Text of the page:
According to the Massachusetts Department of Public Health’s Injury Surveillance Program, thousands of dog bites occur each year. Thankfully, only a small percentage of those require medical attention, but the ones that do can be quite serious and often result in unnecessary pain and suffering, disfigurement and scarring, and expensive medical bills.
To help pay for these expenses, many dog bite victims exercise their legal right to file suit against the person responsible for the dog that harmed them. Proving negligence in Boston dog bite cases is the cornerstone of determining liability for damages, and any victim who hires an experienced dog bite attorney could have a better chance at establishing negligence and recovering for their losses.
In the State of Massachusetts, the owner or keeper of a dog is liable for that dog’s actions. Dog ownership is generally not difficult to prove in court through veterinary records, American Kennel Club records, or city or county registration for the animal.
In the eyes of the law, an animal’s keeper is someone who is controlling or managing the dog. Demonstrating someone was responsible for a dog in this way can be more challenging to prove compared to ownership, as it also requires affirming the defendant’s responsibility to care for the dog by feeding, grooming, boarding, and/or providing it with medical care.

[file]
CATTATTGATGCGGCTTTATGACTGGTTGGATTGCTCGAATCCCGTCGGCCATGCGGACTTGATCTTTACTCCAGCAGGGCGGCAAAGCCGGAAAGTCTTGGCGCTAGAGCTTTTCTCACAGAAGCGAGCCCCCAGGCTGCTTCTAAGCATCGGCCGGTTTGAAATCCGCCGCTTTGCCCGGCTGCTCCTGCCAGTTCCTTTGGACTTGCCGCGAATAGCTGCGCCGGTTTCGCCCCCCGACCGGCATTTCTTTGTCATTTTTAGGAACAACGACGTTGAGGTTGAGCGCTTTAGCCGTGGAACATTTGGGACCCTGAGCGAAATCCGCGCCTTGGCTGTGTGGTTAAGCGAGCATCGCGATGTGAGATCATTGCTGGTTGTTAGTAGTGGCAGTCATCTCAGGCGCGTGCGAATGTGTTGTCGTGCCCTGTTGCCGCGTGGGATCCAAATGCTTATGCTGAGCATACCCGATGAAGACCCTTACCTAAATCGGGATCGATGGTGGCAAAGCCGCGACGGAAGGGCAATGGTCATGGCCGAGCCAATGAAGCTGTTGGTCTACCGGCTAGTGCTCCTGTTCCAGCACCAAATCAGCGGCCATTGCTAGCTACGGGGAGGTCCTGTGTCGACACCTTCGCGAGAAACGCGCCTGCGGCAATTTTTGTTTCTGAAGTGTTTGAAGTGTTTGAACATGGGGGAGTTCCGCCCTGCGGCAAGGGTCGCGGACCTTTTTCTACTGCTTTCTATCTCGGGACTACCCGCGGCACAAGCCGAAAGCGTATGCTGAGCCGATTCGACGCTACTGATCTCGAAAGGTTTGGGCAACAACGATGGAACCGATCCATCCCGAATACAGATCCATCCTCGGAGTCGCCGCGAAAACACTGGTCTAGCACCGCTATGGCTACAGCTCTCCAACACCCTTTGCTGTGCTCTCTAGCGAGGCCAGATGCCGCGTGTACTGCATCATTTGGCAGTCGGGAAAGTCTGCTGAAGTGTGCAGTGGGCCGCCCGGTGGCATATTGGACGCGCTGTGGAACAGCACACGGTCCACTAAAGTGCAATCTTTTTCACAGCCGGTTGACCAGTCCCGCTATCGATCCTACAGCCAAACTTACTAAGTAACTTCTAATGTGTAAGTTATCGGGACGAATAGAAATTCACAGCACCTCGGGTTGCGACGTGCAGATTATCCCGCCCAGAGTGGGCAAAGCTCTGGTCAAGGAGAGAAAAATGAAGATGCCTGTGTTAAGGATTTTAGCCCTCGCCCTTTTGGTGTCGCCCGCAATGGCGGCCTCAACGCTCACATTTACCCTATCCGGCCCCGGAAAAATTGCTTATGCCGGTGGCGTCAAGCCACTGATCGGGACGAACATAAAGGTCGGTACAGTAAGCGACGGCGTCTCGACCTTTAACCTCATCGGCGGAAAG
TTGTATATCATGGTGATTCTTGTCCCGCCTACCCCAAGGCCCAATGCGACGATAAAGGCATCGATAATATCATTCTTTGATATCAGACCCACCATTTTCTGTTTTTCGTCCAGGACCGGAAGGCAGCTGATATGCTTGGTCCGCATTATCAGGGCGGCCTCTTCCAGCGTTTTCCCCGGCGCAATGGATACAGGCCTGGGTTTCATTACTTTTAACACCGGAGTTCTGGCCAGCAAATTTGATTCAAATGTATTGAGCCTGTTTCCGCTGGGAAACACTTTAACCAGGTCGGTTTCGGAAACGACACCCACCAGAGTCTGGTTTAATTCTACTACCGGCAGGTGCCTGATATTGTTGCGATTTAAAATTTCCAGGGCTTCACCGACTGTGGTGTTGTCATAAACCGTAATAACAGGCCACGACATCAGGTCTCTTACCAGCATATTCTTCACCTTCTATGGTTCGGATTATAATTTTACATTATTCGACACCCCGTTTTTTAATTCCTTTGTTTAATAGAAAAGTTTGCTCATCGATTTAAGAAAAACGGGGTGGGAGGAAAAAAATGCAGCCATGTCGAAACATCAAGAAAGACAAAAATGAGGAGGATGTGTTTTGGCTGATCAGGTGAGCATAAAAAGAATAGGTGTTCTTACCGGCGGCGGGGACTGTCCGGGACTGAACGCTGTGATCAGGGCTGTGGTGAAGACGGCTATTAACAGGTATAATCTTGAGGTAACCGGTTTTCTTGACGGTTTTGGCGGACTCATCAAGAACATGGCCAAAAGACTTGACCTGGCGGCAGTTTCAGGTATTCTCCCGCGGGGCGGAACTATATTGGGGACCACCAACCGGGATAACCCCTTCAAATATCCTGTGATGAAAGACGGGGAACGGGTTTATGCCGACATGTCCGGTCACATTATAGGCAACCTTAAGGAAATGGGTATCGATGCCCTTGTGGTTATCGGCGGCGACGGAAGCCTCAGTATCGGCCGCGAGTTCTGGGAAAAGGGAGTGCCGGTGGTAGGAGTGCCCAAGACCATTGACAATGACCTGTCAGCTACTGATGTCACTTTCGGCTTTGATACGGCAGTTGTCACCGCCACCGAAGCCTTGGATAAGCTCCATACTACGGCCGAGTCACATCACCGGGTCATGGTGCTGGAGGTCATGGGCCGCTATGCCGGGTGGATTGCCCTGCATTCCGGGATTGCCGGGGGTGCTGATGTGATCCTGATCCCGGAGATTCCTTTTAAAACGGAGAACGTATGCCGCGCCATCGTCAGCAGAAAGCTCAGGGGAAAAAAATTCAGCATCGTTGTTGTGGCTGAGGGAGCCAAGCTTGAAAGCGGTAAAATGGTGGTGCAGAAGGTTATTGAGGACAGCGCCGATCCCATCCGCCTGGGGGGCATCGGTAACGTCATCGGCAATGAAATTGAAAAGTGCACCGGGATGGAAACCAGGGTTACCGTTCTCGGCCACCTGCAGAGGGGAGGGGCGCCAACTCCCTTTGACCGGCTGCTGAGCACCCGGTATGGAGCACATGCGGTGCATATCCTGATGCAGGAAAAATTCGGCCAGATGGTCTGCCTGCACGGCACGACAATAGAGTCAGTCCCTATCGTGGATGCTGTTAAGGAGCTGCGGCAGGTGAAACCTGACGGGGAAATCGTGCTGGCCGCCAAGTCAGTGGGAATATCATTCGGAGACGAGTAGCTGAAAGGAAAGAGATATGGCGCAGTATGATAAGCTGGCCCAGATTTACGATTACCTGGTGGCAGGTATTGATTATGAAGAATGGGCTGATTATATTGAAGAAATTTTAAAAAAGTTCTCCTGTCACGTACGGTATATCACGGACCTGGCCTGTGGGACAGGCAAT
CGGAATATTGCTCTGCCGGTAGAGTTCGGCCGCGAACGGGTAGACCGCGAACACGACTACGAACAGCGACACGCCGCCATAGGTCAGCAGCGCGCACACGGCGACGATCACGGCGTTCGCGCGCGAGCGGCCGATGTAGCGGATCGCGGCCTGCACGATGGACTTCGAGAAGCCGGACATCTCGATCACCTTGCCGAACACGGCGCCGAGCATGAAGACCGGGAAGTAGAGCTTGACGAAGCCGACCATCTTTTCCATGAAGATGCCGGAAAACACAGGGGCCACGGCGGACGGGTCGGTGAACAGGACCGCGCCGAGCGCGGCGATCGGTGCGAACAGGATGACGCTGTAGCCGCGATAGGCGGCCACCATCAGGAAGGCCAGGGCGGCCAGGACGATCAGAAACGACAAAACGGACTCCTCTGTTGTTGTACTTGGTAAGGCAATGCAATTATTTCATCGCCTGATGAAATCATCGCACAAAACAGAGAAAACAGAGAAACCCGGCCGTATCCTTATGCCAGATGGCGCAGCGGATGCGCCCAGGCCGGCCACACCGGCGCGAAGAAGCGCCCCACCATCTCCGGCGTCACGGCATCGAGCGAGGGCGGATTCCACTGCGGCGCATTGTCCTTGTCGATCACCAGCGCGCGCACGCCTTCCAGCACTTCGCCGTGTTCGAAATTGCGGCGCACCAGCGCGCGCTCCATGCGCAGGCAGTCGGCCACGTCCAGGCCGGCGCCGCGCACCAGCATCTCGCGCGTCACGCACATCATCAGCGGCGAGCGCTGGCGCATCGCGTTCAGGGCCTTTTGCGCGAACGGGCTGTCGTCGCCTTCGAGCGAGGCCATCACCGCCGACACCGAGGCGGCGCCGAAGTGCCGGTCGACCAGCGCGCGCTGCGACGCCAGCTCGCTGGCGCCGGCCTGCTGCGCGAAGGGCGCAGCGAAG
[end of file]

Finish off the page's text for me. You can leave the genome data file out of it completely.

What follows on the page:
Negligence is a legal term for someone’s failure to act in a way that another reasonable person under similar circumstances would have acted. To prove negligence in dog bite cases in Boston, the plaintiff must show through a preponderance of the evidence that:
For a court to render a verdict in favor of the plaintiff, the plaintiff or their dog bite attorney must establish each of these points.
Some states have a “one bite” rule that prevents a person from being civilly liable the first time their dog bites someone, but Massachusetts does not. As per Massachusetts General Laws 140 §155, dog owners have strict liability if their dog bites and injures another person. Even if the dog has never shown aggressive or questionable behavior in the past, the owner is still liable.
It is important to note that the dog’s intent is immaterial in this statute. Even if the dog was playing or fetching a ball when the bite occurred, the law still applies in the same way. In the same vein, the dog does not have to be acting aggressively or with an intent to cause harm.
Hiring an experienced attorney to represent you for your dog bite injury could be critical to effectively demonstrating the defendant’s negligence in your Boston dog bite case. Your dedicated dog bite lawyer could utilize police and criminal records, dog registration records, and medical records to establish all the relevant facts the court needs to accurately assess the situation. To learn more about your legal rights after a dog bite, how much your case may be worth or for a case evaluation, call today to schedule a confidential consultation.